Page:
‘Revenge spending’ is the new fever, post-Covid-19: Hermès in Guangzhou pulls in the VIP crowds; stores across China see more foot traffic

As China’s beleaguered economy starts to show signs of recovery, the pundits are speculating about whether ‘revenge spending’ can save luxury brands? Photo: @hermes/Instagram

As Wuhan’s near three-month lockdown finally eases, China has started to show signs of recovery from the Covid-19 epidemic. How soon will it take for the much-awaited “revenge spending” to kick in and save the luxury market in China. The term, first coined in China, refers to a situation where shopping-deprived consumers embark on spending sprees after quarantines and social distancing.

While foot traffic begins to increase at physical stores, will the sentiment of spenders bounce back soon enough, or will the dampened desire to shop for luxury benefit more money-conscious, discount-driven items? STYLE looks at how various stakeholders are bracing themselves for resurrection post-coronavirus.

How China’s luxury sector changed course during the coronavirus pandemic

VIP crowd flock to Hermès in Guangzhou over Easter

Hermès’ Guangzhou store. Photo: handout

Maison Hermès is benefiting from the rebound of desire to shop for luxury items in China. WWD reported that the maison’s Guangzhou flagship store made at least 19 million yuan (US$2.69 million) in sales when it reopened on Saturday, April 11 thanks to a strong VIP contingent eager to buy everything from Birkins to ready-to-wear and furniture. The 5,500 sq ft store was designed by Parisian architecture firm RDAI.

Hermès Birkin bag. Photo: Handout

An embroidered Hermès Birkin bag was one of the few limited-edition items on offer to celebrate the reopening of the store.

Government, malls and stores give away vouchers to encourage spending

Gome vouchers. Photo: handout

According to China Commerce Association for General Merchandise, 90 per cent of shopping mall counters surveyed are operating as usual, while almost 80 per cent of merchants observed customer foot traffic of 50 per cent or more than before the Covid-19 outbreak.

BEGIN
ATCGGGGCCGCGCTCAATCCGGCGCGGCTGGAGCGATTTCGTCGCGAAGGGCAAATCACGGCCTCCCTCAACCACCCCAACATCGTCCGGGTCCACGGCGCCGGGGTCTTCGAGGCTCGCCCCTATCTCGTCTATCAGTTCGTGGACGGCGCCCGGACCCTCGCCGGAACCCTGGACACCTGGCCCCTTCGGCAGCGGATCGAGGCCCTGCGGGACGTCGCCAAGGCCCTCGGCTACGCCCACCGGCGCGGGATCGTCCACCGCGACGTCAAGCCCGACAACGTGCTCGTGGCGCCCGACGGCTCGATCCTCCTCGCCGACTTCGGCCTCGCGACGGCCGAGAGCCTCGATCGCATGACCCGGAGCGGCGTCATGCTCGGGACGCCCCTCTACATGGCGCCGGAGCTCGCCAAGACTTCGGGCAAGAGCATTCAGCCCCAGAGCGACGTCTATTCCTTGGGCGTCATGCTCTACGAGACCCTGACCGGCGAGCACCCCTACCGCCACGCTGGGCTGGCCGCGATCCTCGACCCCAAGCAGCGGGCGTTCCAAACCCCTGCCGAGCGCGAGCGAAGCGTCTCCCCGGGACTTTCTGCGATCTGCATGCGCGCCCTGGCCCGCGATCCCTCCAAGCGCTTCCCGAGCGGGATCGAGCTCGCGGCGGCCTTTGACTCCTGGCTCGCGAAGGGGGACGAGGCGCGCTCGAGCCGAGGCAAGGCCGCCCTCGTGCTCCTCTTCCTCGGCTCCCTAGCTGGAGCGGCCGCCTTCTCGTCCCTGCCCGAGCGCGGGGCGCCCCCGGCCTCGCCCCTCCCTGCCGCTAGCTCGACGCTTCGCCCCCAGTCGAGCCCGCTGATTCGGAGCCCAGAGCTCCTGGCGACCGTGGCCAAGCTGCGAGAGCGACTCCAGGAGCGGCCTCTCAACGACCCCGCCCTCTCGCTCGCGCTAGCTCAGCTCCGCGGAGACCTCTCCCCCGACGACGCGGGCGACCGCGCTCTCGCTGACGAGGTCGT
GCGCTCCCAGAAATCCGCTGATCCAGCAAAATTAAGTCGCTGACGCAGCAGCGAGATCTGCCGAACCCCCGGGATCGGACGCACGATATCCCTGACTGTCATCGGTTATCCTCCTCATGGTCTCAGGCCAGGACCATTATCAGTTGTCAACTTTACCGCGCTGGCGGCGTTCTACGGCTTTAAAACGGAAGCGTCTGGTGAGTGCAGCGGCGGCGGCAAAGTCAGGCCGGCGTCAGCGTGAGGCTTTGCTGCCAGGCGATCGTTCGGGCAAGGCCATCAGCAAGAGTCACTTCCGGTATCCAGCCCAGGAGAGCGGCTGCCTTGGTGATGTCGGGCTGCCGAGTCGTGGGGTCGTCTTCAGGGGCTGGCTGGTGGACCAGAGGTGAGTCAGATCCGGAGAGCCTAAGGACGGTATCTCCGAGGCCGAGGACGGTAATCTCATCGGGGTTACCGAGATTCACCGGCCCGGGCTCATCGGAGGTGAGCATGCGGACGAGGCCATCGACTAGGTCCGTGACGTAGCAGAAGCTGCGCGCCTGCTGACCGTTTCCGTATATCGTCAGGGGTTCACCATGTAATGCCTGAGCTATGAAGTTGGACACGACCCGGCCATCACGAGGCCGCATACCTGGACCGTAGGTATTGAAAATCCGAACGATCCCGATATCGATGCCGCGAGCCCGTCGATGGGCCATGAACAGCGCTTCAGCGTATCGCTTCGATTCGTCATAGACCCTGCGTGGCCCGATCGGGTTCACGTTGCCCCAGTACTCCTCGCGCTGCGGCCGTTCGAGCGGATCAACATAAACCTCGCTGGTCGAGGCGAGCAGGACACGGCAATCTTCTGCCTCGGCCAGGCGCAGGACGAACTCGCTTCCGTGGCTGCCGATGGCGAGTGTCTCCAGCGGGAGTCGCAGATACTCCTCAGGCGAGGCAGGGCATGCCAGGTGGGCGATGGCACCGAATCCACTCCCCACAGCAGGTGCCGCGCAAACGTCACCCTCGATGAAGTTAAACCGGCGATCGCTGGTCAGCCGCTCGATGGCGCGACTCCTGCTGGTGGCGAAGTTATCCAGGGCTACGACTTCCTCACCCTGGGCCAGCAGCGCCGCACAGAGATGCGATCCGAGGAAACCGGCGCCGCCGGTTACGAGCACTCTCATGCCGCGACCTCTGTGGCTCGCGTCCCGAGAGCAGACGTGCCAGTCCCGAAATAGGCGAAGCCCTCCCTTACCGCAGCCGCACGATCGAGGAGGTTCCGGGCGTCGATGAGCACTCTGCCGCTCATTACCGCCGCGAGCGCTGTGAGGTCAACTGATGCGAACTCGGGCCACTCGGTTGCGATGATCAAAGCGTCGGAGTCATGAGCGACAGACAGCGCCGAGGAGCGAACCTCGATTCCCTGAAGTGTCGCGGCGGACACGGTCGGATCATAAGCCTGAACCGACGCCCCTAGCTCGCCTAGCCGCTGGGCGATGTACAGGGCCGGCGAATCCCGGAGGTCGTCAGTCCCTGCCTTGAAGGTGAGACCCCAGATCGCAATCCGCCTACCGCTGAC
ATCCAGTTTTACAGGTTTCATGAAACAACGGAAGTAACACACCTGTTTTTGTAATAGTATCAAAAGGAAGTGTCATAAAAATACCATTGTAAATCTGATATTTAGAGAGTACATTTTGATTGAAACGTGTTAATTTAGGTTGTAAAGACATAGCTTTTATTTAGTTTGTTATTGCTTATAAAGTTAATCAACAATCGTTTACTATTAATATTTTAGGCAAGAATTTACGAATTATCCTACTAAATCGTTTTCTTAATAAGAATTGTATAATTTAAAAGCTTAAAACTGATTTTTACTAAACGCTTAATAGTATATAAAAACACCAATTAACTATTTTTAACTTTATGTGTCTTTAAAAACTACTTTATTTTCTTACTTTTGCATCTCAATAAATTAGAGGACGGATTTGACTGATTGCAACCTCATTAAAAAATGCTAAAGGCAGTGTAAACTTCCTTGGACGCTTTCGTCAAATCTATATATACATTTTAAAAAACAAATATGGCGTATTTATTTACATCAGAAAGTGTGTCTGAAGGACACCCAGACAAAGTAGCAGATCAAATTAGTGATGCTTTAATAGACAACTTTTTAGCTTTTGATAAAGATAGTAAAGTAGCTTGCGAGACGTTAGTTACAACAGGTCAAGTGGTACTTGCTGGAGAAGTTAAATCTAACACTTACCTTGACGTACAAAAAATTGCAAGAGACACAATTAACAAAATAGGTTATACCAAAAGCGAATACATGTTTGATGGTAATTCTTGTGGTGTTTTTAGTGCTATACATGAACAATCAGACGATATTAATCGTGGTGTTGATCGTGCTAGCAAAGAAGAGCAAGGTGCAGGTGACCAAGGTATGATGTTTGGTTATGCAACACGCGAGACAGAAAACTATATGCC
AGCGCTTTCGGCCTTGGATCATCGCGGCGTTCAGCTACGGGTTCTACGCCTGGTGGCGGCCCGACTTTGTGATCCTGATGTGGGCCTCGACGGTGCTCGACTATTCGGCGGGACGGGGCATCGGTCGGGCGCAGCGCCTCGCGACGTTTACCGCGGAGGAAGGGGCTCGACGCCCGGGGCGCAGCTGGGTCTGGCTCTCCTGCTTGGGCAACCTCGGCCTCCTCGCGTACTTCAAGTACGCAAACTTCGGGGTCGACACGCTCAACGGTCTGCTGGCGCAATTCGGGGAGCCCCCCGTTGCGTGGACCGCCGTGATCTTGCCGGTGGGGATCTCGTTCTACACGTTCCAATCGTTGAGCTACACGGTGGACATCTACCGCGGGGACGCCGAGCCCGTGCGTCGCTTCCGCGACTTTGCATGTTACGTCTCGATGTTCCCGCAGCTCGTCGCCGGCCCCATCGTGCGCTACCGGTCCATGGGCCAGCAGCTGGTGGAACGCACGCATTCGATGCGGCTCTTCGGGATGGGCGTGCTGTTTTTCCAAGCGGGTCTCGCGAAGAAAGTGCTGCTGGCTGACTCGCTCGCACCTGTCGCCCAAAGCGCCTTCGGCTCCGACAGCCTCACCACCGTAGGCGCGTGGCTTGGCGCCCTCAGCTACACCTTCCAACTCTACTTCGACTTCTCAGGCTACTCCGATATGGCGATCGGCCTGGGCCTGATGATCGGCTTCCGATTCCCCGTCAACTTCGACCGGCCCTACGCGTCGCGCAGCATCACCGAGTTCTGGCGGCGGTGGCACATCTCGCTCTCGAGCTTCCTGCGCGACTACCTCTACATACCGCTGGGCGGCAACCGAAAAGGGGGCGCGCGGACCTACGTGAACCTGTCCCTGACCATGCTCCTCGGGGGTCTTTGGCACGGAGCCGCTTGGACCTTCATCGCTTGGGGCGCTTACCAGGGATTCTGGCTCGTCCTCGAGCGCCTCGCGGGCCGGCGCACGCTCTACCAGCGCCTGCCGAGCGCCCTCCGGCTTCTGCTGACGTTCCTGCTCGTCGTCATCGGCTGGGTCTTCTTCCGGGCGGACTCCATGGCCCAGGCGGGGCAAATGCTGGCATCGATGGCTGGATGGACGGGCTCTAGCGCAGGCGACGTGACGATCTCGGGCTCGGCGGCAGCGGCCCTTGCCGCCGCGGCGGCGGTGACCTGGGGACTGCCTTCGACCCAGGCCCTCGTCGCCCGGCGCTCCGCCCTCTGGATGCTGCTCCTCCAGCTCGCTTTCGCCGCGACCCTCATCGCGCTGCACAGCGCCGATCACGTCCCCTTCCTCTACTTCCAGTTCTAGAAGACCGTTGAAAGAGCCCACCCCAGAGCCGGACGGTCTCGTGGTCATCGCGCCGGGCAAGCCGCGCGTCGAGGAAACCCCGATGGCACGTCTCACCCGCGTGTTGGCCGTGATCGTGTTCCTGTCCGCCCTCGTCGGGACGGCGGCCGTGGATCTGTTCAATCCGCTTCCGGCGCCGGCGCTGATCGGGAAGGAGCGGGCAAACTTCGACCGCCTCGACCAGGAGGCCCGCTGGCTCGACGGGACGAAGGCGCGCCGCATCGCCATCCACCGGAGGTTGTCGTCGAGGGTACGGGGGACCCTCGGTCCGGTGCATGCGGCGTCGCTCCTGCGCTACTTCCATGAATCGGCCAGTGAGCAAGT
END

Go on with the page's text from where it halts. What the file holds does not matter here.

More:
Can ‘revenge spending’ save luxury brands in China?

In an effort to stimulate spending, shopping malls and retail chains have started to give away shopping vouchers. Gome Electrical Appliances and plan to hand out vouchers worth 120 million yuan (US$17 million) while aims to give out 1.5 billion yuan worth of coupons. Wanda Plaza will distribute 6 million yuan in vouchers throughout April at 10 of its shopping malls in Shanghai.

Local governments have also started to issue prepaid vouchers to boost consumer spending. At least 30 cities across China have reportedly issued 5 billion yuan’s worth of spending vouchers to residents, totalling 5 billion yuan.

Tencent launches Fenfu credit function on WeChat

WeChat Fenfu. Photo: WeChat

Tencent’s much-anticipated Fenfu credit product has launched on WeChat to rival AliPay’s Huabei and make luxury shopping more attainable. Tencent has been incubating the feature on WeChat since last year. The credit feature will encourage luxury shopping within WeChat’s ecosystem. Dior, Fendi and Gucci have set up WeChat mini programmes to boost e-commerce opportunities. WeChat has also rolled out video accounts and saw Dior and Prada testing the ground on a social platform with more than 1.16 billion active monthly users.

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Shopping-deprived consumers in China are embarking on huge spending sprees after being on lockdown, in quarantine, and observing months of social distancing